One of the largely unsung heroes of the American Revolution is George Rogers Clark. The campaign that he fought in Illinois and Indiana secured to America a claim to these territories that was recognized in the treaty ending the war.
In 1778 Virginian Clark, at 25, was already a seasoned veteran of the savage warfare that raged on the Kentucky frontier throughout the Revolution. Lieutenant Colonel Henry Hamilton, known to the patriots as “Hair-buyer” Hamilton, from Detroit constantly aided the Indians war against the settlers in Kentucky, and paid generous bounties to the Indians for the prisoners and scalps they brought him.
Clark realized that the best way to stop the raids into Kentucky was for the patriots to go on the offensive and seize British outposts north of the Ohio river. Recruiting 150 men to form what he called the Illinois regiment, Clark, a Lieutenant Colonel in the Virginia militia, led his force into Illinois and took Kaskaskia on July 4, 1778. The men of the Illinois regiment received an enthusiastic reception from the French, largely due to the efforts of Father Pierre Gibault, Vicar General of the Illinois Country, and Frenchwomen soon busied themselves sewing flags for the regiment. Cahokia and Vincennes were taken without firing a shot, and British power in Illinois and Indiana seemed to vanish over night.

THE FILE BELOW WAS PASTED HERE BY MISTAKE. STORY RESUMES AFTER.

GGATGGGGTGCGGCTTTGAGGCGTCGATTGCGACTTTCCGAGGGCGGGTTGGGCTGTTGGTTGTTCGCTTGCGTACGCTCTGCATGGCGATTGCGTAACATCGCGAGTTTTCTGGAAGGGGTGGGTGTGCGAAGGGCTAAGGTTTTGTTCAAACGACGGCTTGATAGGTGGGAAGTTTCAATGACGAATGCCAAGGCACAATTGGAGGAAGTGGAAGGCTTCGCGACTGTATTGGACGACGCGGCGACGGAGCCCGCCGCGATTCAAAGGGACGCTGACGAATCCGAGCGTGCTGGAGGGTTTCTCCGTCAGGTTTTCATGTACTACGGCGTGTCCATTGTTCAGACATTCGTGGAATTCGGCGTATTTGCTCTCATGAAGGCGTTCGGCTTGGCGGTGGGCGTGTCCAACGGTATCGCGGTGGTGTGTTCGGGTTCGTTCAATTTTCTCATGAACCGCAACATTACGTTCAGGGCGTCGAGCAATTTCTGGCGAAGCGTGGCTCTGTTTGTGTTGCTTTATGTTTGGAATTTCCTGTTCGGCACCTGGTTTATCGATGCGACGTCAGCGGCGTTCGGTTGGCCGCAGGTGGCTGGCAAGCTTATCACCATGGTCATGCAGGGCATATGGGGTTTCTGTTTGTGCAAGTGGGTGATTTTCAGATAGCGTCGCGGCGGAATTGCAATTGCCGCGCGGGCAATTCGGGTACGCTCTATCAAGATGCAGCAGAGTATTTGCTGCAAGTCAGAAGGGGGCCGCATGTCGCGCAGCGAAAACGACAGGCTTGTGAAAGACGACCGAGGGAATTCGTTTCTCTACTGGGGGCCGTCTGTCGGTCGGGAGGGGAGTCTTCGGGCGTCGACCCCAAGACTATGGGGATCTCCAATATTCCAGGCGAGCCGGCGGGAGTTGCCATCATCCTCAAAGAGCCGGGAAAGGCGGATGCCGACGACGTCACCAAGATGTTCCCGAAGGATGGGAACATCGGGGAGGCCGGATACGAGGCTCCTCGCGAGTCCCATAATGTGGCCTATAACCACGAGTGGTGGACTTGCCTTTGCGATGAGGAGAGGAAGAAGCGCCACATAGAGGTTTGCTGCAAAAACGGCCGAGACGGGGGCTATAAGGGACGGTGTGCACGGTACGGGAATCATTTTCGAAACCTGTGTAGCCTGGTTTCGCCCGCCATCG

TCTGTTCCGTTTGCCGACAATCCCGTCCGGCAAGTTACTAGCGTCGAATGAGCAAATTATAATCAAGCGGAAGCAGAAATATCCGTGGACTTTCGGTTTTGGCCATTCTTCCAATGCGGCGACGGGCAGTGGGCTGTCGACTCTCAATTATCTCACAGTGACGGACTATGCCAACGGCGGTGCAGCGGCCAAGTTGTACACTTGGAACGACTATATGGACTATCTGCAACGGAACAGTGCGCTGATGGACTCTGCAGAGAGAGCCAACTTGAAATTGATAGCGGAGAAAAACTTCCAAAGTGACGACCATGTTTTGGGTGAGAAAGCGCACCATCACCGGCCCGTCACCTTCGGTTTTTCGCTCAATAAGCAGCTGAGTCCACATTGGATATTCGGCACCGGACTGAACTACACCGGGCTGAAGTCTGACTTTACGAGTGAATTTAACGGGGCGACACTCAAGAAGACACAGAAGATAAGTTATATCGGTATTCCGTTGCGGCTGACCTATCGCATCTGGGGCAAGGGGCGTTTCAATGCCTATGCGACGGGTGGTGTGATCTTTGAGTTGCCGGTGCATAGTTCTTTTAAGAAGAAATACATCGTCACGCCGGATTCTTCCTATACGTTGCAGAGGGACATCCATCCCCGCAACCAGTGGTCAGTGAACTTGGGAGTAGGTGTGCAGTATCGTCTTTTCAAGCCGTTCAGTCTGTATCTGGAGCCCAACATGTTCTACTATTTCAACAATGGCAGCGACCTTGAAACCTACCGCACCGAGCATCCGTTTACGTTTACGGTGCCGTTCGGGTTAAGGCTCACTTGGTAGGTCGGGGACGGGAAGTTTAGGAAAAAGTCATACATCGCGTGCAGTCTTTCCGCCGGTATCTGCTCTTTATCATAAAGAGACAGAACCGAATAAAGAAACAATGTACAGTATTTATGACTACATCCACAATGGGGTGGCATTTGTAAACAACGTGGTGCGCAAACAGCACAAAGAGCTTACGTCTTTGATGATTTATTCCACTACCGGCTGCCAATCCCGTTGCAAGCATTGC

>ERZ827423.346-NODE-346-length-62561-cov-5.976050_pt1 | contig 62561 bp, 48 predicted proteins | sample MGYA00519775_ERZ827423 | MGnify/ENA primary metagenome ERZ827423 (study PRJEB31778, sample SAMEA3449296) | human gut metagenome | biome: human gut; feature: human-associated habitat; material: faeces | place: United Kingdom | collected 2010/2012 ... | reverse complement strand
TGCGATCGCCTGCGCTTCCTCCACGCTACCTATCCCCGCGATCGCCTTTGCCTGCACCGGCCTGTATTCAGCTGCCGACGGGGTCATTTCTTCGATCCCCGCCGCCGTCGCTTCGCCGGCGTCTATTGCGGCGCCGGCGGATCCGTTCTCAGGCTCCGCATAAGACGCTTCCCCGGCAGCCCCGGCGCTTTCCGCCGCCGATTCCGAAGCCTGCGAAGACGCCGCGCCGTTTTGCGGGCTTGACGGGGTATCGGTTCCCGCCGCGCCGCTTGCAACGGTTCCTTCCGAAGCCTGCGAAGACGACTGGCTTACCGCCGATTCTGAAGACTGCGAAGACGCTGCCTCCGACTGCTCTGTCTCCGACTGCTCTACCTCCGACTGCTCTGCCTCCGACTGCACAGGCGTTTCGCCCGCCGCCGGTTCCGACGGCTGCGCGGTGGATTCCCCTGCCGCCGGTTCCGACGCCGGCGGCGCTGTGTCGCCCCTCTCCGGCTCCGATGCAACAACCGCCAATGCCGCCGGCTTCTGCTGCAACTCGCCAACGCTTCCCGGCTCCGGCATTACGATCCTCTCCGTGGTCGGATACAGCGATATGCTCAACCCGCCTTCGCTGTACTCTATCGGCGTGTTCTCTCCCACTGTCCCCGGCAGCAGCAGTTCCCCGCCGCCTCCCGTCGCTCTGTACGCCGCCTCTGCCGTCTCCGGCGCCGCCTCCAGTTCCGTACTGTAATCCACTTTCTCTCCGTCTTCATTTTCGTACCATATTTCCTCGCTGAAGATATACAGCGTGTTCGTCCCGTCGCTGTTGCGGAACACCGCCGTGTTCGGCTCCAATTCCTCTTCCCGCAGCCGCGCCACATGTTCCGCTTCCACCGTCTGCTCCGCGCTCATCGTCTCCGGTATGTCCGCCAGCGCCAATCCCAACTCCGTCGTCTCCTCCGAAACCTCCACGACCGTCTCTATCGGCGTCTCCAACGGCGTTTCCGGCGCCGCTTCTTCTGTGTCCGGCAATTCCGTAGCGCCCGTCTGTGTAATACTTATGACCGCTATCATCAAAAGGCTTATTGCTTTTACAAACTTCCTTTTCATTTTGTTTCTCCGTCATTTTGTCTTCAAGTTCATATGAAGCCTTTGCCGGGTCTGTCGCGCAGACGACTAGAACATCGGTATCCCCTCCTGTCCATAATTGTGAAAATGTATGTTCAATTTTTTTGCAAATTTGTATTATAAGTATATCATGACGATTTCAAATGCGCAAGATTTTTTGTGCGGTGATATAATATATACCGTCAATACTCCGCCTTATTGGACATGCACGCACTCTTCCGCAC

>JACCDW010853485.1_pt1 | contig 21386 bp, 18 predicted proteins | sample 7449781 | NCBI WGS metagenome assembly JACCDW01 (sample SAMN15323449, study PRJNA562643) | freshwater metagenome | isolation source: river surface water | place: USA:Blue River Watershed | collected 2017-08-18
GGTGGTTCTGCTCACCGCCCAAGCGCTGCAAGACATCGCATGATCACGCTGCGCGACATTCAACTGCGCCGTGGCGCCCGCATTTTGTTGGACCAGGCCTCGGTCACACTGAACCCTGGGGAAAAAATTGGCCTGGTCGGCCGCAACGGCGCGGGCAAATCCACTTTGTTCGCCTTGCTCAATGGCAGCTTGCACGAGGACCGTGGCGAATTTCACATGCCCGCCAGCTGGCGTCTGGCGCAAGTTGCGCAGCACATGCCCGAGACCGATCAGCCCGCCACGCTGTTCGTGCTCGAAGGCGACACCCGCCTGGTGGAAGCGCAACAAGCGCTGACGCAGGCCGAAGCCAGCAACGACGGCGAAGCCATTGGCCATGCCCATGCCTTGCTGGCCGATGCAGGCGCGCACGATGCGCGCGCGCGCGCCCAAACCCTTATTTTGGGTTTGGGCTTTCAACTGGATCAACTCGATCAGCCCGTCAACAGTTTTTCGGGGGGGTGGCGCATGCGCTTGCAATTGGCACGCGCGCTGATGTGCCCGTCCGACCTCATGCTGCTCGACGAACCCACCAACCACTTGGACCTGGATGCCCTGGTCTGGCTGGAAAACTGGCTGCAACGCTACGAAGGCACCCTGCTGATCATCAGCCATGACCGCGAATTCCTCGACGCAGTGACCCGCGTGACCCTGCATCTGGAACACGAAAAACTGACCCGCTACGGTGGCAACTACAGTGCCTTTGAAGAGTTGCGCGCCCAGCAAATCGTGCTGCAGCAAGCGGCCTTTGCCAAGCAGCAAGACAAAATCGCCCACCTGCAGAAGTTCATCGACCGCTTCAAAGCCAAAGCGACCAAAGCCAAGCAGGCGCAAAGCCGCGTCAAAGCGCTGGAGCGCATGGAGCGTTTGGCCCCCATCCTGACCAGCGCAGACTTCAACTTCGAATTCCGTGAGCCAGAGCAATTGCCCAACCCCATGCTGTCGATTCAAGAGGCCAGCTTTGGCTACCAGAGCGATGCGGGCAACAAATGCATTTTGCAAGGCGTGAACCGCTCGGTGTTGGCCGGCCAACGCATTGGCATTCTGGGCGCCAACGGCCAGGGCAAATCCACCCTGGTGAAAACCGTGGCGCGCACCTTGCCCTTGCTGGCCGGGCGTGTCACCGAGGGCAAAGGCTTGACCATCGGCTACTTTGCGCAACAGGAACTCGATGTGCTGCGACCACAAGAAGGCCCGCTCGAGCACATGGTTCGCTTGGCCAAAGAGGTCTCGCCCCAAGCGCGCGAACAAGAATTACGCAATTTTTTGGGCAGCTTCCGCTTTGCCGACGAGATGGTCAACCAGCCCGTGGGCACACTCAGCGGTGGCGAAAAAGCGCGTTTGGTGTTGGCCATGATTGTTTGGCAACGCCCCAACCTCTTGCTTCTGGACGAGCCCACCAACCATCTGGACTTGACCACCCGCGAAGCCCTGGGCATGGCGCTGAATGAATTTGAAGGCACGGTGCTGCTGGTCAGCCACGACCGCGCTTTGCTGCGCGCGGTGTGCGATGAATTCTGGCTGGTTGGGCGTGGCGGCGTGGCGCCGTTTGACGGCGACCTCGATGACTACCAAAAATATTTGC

Hamilton did not take long to respond. He raised a force of 30 regulars, 145 French Canadian militiamen and 60 Indians, marched from Detroit and re-took Fort Sackville at Vincennes on December 17, planning to stay there for the winter and then retake Illinois in the spring of 1779.